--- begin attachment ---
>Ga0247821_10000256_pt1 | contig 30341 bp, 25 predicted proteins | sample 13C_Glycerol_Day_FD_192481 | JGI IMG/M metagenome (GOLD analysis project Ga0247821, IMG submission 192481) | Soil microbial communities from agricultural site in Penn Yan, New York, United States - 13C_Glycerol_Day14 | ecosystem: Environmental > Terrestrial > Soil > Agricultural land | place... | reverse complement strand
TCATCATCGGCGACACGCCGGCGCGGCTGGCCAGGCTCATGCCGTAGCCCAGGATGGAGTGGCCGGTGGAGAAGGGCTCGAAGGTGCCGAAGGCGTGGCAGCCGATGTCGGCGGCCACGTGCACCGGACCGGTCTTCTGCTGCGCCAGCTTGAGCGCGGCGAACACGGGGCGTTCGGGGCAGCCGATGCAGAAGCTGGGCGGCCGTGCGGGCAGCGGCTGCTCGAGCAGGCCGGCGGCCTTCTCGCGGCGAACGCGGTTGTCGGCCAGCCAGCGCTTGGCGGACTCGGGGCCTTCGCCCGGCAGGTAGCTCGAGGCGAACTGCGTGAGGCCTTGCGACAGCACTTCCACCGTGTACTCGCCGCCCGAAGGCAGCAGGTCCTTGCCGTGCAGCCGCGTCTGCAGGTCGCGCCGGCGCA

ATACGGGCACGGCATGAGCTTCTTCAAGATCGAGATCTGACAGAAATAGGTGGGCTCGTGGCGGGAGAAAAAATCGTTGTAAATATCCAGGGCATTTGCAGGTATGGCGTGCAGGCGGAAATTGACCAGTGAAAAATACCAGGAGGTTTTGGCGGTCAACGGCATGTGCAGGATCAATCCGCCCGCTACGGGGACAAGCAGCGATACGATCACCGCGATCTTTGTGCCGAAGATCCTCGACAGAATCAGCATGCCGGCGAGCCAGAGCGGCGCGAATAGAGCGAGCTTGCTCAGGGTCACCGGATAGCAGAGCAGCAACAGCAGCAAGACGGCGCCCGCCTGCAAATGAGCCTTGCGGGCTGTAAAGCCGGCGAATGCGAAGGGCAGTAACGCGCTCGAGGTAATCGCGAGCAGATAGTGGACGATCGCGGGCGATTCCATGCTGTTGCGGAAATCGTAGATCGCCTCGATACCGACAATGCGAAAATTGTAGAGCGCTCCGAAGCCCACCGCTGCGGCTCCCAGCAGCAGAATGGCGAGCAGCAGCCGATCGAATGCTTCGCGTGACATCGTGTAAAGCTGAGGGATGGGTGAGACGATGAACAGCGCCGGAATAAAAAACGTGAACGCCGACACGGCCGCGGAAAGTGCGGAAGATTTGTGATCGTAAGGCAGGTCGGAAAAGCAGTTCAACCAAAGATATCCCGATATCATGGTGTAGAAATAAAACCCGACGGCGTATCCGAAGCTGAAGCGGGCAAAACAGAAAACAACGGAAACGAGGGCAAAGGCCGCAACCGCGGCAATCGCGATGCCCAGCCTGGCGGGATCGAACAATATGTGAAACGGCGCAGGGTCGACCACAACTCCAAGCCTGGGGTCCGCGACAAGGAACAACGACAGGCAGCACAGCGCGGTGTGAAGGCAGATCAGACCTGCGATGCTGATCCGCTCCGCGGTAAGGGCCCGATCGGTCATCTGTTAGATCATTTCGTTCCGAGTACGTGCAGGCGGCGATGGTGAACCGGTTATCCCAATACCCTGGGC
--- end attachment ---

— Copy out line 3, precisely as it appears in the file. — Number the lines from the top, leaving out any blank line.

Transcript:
ATACGGGCACGGCATGAGCTTCTTCAAGATCGAGATCTGACAGAAATAGGTGGGCTCGTGGCGGGAGAAAAAATCGTTGTAAATATCCAGGGCATTTGCAGGTATGGCGTGCAGGCGGAAATTGACCAGTGAAAAATACCAGGAGGTTTTGGCGGTCAACGGCATGTGCAGGATCAATCCGCCCGCTACGGGGACAAGCAGCGATACGATCACCGCGATCTTTGTGCCGAAGATCCTCGACAGAATCAGCATGCCGGCGAGCCAGAGCGGCGCGAATAGAGCGAGCTTGCTCAGGGTCACCGGATAGCAGAGCAGCAACAGCAGCAAGACGGCGCCCGCCTGCAAATGAGCCTTGCGGGCTGTAAAGCCGGCGAATGCGAAGGGCAGTAACGCGCTCGAGGTAATCGCGAGCAGATAGTGGACGATCGCGGGCGATTCCATGCTGTTGCGGAAATCGTAGATCGCCTCGATACCGACAATGCGAAAATTGTAGAGCGCTCCGAAGCCCACCGCTGCGGCTCCCAGCAGCAGAATGGCGAGCAGCAGCCGATCGAATGCTTCGCGTGACATCGTGTAAAGCTGAGGGATGGGTGAGACGATGAACAGCGCCGGAATAAAAAACGTGAACGCCGACACGGCCGCGGAAAGTGCGGAAGATTTGTGATCGTAAGGCAGGTCGGAAAAGCAGTTCAACCAAAGATATCCCGATATCATGGTGTAGAAATAAAACCCGACGGCGTATCCGAAGCTGAAGCGGGCAAAACAGAAAACAACGGAAACGAGGGCAAAGGCCGCAACCGCGGCAATCGCGATGCCCAGCCTGGCGGGATCGAACAATATGTGAAACGGCGCAGGGTCGACCACAACTCCAAGCCTGGGGTCCGCGACAAGGAACAACGACAGGCAGCACAGCGCGGTGTGAAGGCAGATCAGACCTGCGATGCTGATCCGCTCCGCGGTAAGGGCCCGATCGGTCATCTGTTAGATCATTTCGTTCCGAGTACGTGCAGGCGGCGATGGTGAACCGGTTATCCCAATACCCTGGGC